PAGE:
Are you looking for DIY tax audit advice after opening a letter from the IRS? Each year, many taxpayers decide to take on Uncle Sam and IRS problems without professional representation. Although this route may seem cheaper and more convenient, it can also be tricky. There are a few things you should know before you choose to represent yourself. These simple tips may help you tackle your audit like a pro.
Drag Your Feet a Bit
Good things don’t always come to those who wrap up their audits early. It may actually be in your best interest to delay your hearing. The IRS has three years to complete your audit from the date you filed your taxes. The longer you wait to schedule an investigation, the less time they’ll have to make additional claims against you.
However, you should start preparing your case right away. As soon as you open an audit letter, begin gathering the records and documents needed to clear your name. The more evidence you can bring into a hearing, the better your outcome—just don’t rush into a meeting with the IRS unprepared.
Ditch the Shoebox
It’s hard to believe that with all the technology available, many people still stick all their receipts and documents into a shoebox under the bed. Sure, this method can serve its purpose, but it also causes a lot of undue grief. Just ask anyone who’s spent hours searching for a single receipt after receiving an audit letter. Staying organized is critical if you want to stand up to the IRS.
Instead, take the time to digitize and sort all of your records. Whenever you make a purchase or find a deduction, scan the receipt into your computer and file it in a safe place. You won’t have to worry about making sense out of faded ink or torn corners again. Having impeccable, easy-to-access records is perhaps the easiest way to stand up for yourself during an audit.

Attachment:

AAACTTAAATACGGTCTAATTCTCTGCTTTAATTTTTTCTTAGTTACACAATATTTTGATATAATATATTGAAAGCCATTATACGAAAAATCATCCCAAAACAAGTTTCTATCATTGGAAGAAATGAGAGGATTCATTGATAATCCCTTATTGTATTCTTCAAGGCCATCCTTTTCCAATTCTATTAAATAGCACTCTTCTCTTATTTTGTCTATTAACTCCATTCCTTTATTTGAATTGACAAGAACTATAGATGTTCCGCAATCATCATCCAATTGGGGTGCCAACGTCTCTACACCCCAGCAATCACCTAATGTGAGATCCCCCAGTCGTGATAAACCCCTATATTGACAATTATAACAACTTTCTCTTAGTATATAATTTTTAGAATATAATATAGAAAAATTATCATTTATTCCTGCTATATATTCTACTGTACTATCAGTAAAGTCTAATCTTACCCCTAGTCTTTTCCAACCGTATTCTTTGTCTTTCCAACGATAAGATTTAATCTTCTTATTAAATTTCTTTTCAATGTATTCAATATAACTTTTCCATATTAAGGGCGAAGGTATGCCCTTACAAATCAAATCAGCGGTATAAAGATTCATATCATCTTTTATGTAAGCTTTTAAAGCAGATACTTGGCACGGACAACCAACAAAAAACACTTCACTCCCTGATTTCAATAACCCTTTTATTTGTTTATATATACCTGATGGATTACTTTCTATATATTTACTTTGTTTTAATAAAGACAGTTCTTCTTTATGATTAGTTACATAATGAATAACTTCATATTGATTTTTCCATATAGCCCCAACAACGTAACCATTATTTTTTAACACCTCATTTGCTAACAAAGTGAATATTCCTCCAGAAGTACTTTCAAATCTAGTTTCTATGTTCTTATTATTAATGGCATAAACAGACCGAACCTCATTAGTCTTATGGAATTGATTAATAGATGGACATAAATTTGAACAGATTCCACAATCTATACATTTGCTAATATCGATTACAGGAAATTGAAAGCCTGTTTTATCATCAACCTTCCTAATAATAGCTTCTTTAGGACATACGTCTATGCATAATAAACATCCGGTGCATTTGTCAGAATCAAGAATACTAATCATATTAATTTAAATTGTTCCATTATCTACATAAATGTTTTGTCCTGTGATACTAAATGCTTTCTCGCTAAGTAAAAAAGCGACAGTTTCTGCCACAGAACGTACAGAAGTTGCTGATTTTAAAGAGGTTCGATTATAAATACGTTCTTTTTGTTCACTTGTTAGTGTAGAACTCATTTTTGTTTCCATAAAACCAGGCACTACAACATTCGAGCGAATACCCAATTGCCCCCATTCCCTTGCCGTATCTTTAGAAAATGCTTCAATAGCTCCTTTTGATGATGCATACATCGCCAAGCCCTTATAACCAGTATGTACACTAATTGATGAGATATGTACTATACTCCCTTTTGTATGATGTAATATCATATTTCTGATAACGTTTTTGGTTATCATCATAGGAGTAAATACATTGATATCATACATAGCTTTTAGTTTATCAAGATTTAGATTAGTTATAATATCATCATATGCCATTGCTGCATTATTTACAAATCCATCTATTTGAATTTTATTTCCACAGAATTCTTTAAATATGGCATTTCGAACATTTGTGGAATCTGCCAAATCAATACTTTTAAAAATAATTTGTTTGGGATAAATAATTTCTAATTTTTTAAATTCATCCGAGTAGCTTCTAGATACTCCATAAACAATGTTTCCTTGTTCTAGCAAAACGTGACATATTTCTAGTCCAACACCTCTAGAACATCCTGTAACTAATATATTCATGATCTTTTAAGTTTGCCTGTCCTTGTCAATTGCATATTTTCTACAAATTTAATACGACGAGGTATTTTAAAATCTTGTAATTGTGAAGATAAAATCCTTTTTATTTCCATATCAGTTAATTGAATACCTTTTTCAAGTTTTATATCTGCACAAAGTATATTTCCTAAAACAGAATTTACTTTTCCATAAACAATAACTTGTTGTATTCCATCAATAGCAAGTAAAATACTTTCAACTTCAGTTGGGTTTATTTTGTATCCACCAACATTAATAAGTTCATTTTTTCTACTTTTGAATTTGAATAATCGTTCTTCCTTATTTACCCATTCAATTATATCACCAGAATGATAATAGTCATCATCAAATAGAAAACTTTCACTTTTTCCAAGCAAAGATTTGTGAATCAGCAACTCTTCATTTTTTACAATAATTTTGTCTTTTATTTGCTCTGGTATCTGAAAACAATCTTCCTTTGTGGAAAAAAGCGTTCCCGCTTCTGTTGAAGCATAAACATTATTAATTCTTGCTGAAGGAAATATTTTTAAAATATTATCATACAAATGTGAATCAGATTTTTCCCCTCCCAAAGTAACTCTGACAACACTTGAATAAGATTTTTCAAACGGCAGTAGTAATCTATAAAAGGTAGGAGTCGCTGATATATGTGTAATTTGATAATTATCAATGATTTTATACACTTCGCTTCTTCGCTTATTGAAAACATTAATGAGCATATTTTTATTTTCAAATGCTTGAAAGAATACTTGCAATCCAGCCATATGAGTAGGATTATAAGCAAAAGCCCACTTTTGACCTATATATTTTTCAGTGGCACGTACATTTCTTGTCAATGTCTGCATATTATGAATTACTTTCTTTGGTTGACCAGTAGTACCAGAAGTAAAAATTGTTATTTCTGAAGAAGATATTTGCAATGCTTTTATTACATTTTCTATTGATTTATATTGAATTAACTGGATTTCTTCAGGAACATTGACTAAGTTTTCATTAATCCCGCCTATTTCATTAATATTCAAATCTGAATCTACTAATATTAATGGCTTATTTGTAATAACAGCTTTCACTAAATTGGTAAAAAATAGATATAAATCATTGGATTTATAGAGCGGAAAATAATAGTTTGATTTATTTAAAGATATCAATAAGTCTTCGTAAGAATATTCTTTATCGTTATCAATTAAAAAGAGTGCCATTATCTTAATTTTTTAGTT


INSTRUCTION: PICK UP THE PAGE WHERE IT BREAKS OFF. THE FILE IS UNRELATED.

Steer Clear of a Field Audit
No matter how much you love to host parties, you don’t want to host an IRS field audit. Welcoming the government into your place of business may open up an entirely different can of worms. Field audits tend to be more intrusive, and the agency will search high and low for additional fees and penalties. Instead, try to complete your audit either via correspondence or in-person at an IRS office.
The Best Advice: Avoid Handling IRS Problems On Your Own Altogether
The number one reason taxpayers choose to represent themselves during an audit is to save money. However, this plan often backfires. Without proper representation, you may end up paying more than you owe. Tax codes are complex, and they change each year. Working with a tax professional is the best way to ensure the IRS finds the audit in your favor.
At Incompass Tax, Estate & Business Solutions, we have the experience needed to help you beat a tax audit. It doesn’t matter how easy or complicated your case may seem—you can count on us to represent you from start to finish when you face IRS problems. Our tax professionals have over three decades of experience, and we will help you resolve your case as quickly as possible. Schedule a call with our experts to get help.